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Date:   Fri, 14 Apr 2017 12:48:17 -0700
From:   "Luebbers, Enno" <>
To:     Jerome Glisse <>
Cc:     Moritz Fischer <>,
        Wu Hao <>, Alan Tull <>,,
        Linux Kernel Mailing List <>,,
Subject: Re: [PATCH 00/16] Intel FPGA Device Drivers

On Wed, Apr 12, 2017 at 11:37:49AM -0400, Jerome Glisse wrote:
> On Wed, Apr 12, 2017 at 07:46:19AM -0700, Moritz Fischer wrote:
> > On Wed, Apr 12, 2017 at 6:29 AM, Jerome Glisse <> wrote:
> >
> > > It is like if on GPU we only had close source compiler for the GPU
> > > instructions set. So FPGA is definitly following different rules than
> > > open source upstream GPU kernel driver abides to.
> > >
> > > I see this as highly problematic if not only for security purposes
> > > there is no way for anyone to audit how secure and sane the API you
> > > want to expose to userspace. Those FPGA might have connection to
> > > memory bus or device bus and thus they might get access to any memory.
> > 
> > It's up to the user to plug a specific piece of hardware into their
> > machine. After that it is up to the user to decide whether he wants
> > to load a bitstream that he doesn't have the  source code for and
> > that he needs to compile with closed source software. Do you know if
> > NVIDIA has backdoors in their GPU, Intel in their NIC, or AMD in their
> > processor? What about that RTC, do you have the source code they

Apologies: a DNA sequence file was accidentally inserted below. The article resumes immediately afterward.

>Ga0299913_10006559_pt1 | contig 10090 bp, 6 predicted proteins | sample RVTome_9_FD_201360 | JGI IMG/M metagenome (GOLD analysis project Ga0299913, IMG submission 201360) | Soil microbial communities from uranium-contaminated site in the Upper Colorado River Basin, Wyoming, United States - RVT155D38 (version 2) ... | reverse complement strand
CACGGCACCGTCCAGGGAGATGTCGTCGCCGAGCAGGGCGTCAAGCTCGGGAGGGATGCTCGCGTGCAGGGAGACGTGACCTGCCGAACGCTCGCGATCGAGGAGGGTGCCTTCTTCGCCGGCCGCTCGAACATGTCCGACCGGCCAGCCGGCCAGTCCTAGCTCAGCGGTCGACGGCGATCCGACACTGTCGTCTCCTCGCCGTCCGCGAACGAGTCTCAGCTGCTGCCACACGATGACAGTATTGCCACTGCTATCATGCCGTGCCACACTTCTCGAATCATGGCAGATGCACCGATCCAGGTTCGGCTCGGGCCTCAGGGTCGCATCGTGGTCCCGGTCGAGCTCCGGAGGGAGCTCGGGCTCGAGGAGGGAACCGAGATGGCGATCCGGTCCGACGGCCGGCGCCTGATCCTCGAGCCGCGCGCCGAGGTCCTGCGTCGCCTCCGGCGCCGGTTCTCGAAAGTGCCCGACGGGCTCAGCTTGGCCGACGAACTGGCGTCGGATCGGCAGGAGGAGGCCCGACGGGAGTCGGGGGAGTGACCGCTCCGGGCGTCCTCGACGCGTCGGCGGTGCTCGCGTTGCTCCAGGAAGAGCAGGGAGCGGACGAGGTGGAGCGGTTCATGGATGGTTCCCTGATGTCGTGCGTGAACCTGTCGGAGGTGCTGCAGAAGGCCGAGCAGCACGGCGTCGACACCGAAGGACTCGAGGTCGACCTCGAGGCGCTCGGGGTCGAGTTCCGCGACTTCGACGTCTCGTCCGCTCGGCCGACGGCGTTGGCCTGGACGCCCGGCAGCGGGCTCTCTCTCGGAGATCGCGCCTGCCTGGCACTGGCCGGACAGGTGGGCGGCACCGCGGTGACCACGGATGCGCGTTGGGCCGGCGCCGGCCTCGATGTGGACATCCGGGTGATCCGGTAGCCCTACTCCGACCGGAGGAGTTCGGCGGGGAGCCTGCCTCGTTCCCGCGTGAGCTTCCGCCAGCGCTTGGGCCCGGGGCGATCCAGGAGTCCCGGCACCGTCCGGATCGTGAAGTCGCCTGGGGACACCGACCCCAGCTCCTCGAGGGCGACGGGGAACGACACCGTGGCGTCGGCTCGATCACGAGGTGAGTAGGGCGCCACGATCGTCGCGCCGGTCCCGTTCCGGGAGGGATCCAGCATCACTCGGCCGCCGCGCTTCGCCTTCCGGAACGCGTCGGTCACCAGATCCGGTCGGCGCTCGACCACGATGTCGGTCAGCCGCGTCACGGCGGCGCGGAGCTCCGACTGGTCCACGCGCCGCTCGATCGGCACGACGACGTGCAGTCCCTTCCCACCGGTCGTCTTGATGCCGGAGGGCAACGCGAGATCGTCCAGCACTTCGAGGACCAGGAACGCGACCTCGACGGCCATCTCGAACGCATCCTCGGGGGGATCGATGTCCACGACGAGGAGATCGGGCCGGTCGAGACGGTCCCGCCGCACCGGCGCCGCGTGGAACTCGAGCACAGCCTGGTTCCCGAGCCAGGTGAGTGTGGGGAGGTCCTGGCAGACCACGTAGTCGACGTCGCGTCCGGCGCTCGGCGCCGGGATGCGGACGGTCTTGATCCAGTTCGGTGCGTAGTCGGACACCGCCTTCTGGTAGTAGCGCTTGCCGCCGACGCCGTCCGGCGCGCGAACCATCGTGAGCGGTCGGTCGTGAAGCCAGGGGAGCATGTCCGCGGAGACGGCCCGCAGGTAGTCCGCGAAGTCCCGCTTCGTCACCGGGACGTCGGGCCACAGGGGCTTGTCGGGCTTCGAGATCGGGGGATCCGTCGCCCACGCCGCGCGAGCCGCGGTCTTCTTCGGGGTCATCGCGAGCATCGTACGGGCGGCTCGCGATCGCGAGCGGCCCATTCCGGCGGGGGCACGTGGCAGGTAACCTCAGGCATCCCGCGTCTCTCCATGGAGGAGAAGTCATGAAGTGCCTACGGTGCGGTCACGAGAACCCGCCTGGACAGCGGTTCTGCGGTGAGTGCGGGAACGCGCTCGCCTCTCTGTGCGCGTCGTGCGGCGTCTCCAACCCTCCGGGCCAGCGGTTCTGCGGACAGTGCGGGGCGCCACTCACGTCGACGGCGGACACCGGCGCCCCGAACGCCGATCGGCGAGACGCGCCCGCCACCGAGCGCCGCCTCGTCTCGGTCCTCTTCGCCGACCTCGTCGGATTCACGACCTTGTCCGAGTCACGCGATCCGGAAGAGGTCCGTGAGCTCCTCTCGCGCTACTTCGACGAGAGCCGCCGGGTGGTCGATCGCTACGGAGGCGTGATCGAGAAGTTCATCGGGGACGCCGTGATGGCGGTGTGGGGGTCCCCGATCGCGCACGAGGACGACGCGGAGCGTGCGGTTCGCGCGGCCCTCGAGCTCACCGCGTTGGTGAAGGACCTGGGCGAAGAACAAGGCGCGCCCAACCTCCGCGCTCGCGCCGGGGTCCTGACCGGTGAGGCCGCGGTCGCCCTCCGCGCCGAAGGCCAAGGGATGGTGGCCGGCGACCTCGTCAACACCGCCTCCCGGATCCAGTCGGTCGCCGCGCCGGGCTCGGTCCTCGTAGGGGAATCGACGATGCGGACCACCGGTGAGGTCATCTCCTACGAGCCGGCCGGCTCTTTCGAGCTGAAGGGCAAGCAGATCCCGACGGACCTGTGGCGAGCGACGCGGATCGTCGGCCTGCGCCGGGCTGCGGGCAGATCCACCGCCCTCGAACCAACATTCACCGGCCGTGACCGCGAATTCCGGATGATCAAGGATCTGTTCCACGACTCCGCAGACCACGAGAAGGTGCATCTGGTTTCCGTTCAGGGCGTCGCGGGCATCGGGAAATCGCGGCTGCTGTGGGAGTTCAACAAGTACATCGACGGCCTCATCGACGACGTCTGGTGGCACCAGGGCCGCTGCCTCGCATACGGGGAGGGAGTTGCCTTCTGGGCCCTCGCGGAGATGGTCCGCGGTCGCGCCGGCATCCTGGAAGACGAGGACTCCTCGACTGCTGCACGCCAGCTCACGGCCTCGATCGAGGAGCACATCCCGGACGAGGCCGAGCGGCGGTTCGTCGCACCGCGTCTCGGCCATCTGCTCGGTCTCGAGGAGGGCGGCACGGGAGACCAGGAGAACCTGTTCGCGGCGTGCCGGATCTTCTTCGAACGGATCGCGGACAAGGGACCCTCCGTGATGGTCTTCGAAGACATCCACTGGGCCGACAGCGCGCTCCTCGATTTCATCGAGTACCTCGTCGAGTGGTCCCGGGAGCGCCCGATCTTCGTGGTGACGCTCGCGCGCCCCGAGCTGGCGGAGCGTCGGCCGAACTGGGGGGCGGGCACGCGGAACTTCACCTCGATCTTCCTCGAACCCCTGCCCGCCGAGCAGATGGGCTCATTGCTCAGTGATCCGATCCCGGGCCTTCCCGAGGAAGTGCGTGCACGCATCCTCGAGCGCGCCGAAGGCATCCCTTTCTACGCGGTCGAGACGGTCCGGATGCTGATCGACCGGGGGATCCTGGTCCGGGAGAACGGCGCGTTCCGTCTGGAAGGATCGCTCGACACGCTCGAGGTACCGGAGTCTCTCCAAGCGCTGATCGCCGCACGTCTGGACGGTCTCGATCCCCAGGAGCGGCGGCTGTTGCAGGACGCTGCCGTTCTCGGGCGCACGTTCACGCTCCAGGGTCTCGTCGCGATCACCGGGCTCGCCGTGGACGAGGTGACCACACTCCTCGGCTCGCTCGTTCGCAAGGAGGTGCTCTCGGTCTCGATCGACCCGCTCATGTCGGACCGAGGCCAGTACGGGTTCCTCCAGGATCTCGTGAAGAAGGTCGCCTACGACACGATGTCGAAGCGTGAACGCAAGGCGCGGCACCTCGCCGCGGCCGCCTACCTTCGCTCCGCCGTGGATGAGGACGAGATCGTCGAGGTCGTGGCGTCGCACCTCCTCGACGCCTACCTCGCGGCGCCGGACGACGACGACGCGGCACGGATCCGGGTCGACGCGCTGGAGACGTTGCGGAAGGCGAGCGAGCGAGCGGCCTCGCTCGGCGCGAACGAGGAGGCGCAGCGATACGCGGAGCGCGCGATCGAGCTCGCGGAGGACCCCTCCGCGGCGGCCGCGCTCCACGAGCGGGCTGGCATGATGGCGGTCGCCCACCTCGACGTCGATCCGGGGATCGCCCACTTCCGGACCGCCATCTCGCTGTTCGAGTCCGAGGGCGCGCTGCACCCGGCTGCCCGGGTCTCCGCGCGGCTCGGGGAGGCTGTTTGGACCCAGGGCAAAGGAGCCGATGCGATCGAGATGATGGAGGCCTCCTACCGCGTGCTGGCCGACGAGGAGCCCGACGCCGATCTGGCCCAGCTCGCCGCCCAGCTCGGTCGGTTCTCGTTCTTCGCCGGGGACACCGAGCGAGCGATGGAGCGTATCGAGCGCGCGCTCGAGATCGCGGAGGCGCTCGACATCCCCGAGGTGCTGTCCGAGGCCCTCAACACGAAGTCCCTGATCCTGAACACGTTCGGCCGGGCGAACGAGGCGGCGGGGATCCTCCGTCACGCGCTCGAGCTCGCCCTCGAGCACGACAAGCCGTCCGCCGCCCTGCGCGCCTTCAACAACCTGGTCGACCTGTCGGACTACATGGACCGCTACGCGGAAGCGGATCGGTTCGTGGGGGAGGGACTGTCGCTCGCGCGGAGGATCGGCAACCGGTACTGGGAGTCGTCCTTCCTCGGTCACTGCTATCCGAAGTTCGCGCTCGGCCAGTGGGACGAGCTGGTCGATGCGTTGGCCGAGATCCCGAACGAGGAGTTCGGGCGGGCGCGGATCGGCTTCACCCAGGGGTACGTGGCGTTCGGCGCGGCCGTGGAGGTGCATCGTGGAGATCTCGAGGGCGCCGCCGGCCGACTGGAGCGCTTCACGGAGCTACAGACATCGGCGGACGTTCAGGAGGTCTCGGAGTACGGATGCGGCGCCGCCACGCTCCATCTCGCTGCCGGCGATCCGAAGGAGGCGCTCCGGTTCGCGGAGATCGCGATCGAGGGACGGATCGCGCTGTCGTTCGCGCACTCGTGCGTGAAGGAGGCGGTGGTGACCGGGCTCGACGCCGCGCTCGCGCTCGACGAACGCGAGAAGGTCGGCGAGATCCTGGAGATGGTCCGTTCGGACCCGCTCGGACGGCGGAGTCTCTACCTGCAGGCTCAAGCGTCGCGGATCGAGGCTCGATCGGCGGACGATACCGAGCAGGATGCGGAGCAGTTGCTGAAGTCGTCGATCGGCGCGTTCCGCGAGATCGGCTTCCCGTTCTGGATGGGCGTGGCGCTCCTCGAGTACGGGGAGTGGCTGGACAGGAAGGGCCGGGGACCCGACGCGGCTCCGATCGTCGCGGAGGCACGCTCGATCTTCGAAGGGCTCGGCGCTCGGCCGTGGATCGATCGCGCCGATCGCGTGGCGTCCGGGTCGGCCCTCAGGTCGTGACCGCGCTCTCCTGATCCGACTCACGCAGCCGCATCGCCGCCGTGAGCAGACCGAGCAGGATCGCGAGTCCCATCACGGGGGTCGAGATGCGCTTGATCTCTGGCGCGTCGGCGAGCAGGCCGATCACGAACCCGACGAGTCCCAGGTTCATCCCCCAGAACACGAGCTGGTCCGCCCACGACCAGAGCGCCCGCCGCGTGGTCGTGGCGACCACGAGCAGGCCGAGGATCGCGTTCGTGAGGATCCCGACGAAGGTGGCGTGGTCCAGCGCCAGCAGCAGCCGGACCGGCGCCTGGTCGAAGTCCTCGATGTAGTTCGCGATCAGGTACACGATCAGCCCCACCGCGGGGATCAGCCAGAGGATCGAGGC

> > synthesized their ASIC design from?
> User do not always know what program their executing. Think someone browsing
> some random website, through javascript program you might be able to escape
> the web browser and look for fpga device file, if on is present then it
> might be able to load a bitstream that would allow it to overwritte system
> memory and gain root privilege.
> Even if you restrict the ioctl to upload bitstream to root user or some
> privilege user, you have to think about VM world. Someone from inside a
> vm that has access to an fpga device might be able to upload a bitstream
> that would allow to escape the vm and gain root privilege on the host
> operating system.

If you're worried about an accelerator on an FPGA going rogue and accessing
arbitrary host memory, consider that other (non-FPGA) hardware devices could
potentially do that, too (e.g. a PCIe device with a programmable DMA engine).
So this is not really an FPGA-specific concern.

Also, I don't think having an open-source toolchain would help defend against
these kind of attacks at all. Just because you can generate bitstreams with an
open-source tool doesn't prevent the attacker from loading his own bitstreams.
Instead, you'll need to make sure that their bitstream (open-source or not), or,
in fact, any device, is prevented from accessing memory it's not authorized to
access, e.g. with an IOMMU programmed via the kernel's DMA API.

But that's not a toolchain issue.

- Enno

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